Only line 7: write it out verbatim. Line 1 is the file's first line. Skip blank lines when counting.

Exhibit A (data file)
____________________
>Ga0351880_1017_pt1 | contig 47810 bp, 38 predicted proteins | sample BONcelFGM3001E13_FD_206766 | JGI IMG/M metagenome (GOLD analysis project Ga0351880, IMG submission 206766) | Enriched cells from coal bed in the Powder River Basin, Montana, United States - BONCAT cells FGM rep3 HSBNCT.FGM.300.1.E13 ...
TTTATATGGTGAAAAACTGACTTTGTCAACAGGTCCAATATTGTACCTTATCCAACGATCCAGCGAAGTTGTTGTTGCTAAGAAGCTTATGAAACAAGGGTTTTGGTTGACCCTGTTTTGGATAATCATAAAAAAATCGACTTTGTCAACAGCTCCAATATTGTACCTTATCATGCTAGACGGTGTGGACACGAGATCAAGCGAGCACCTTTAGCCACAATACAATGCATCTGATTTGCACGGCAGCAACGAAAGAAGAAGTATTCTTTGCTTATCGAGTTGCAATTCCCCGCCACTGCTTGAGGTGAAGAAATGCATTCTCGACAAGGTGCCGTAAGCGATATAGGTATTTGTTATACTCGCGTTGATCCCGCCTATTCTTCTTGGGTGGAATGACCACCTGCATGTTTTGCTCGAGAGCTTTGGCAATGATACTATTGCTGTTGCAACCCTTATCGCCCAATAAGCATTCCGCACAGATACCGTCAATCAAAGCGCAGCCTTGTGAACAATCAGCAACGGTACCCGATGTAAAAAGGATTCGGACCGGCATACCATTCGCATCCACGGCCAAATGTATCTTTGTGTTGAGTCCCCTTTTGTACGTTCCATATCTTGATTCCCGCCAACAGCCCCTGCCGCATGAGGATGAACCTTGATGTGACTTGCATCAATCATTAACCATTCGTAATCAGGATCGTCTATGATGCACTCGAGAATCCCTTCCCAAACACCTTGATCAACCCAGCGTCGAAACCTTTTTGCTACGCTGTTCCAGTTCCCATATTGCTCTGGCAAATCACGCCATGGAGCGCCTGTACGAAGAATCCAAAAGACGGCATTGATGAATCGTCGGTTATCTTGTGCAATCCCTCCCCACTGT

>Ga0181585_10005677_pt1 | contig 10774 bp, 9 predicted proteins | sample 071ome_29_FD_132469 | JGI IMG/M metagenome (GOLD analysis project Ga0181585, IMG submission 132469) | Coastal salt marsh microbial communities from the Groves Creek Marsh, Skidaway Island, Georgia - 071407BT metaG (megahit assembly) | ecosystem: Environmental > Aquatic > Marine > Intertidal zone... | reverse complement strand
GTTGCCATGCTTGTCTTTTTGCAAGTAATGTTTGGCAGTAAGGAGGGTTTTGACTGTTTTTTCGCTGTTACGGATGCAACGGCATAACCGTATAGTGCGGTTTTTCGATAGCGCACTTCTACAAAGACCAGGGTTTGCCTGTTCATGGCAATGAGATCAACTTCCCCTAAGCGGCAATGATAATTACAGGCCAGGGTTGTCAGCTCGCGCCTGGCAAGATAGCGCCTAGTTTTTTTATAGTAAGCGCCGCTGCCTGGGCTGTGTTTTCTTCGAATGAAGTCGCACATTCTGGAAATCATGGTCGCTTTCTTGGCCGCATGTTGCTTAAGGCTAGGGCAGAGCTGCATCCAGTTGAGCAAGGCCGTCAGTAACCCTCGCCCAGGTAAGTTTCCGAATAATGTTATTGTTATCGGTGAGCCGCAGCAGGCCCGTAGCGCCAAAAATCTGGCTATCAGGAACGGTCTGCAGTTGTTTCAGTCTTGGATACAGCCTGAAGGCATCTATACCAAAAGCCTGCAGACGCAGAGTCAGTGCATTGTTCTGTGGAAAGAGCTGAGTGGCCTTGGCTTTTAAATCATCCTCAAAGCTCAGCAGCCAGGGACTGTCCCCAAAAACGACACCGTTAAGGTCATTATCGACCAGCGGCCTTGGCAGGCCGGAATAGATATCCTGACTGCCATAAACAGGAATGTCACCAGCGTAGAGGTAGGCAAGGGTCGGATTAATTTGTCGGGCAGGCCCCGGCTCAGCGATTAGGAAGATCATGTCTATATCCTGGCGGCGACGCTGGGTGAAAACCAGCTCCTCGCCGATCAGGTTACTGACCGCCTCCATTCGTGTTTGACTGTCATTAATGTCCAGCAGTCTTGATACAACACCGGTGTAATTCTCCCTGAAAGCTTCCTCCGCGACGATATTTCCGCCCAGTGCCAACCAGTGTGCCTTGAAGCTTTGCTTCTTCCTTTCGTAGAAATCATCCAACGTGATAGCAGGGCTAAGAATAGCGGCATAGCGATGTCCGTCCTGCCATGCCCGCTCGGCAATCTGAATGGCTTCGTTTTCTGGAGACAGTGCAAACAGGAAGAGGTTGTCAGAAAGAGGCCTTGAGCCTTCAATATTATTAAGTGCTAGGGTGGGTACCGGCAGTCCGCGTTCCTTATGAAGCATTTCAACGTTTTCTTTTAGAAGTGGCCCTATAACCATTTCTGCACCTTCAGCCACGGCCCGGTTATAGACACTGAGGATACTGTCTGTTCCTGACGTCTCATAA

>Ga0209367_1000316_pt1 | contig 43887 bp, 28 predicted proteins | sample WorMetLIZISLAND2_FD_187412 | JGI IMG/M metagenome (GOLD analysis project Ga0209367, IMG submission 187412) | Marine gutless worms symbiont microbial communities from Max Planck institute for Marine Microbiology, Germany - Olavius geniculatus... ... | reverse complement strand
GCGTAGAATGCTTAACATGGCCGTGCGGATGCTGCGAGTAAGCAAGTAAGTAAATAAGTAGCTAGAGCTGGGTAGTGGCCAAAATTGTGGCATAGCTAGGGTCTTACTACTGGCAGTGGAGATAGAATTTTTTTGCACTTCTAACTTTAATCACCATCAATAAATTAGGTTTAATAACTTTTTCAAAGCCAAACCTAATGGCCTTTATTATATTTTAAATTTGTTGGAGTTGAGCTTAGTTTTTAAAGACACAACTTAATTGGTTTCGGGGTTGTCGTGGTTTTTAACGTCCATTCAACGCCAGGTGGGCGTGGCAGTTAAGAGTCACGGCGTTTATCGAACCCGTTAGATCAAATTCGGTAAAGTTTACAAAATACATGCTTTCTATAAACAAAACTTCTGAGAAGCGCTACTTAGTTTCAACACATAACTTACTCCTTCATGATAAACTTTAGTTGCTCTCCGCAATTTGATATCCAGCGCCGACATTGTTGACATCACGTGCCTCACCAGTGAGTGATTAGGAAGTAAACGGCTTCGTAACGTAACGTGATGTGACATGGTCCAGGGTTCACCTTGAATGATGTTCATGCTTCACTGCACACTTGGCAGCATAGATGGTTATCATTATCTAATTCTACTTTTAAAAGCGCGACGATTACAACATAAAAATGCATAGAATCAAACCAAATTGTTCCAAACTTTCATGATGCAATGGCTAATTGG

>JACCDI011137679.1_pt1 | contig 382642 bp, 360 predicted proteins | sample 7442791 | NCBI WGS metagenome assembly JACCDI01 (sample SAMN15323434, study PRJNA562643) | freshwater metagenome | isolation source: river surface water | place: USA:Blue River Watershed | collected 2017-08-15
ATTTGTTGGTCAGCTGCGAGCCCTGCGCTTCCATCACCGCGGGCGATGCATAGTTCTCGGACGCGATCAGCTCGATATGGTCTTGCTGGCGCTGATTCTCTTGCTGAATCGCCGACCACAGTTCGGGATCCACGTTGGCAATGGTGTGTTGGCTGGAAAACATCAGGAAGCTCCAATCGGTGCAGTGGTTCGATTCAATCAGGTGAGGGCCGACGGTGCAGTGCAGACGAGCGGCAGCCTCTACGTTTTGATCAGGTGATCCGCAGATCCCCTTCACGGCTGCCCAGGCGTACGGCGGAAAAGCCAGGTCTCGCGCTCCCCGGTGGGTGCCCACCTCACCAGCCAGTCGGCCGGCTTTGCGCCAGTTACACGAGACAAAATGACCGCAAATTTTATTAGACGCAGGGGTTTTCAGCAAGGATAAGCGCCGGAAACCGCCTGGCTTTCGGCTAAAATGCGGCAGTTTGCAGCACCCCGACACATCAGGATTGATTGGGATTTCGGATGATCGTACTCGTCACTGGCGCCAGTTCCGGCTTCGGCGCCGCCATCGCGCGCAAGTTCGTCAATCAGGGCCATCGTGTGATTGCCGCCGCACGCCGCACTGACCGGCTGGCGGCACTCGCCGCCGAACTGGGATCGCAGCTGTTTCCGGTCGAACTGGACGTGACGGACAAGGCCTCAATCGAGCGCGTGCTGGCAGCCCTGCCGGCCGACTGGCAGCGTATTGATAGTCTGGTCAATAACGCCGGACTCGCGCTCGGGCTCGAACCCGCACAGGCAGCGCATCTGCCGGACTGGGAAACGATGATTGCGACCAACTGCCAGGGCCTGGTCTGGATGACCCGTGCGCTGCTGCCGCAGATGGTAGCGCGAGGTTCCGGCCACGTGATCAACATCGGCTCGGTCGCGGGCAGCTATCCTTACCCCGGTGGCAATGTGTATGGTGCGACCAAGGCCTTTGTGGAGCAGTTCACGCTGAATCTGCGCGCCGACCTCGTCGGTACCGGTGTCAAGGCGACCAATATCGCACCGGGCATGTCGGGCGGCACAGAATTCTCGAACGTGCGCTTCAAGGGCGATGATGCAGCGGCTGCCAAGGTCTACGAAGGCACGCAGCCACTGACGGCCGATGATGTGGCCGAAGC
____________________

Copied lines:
>JACCDI011137679.1_pt1 | contig 382642 bp, 360 predicted proteins | sample 7442791 | NCBI WGS metagenome assembly JACCDI01 (sample SAMN15323434, study PRJNA562643) | freshwater metagenome | isolation source: river surface water | place: USA:Blue River Watershed | collected 2017-08-15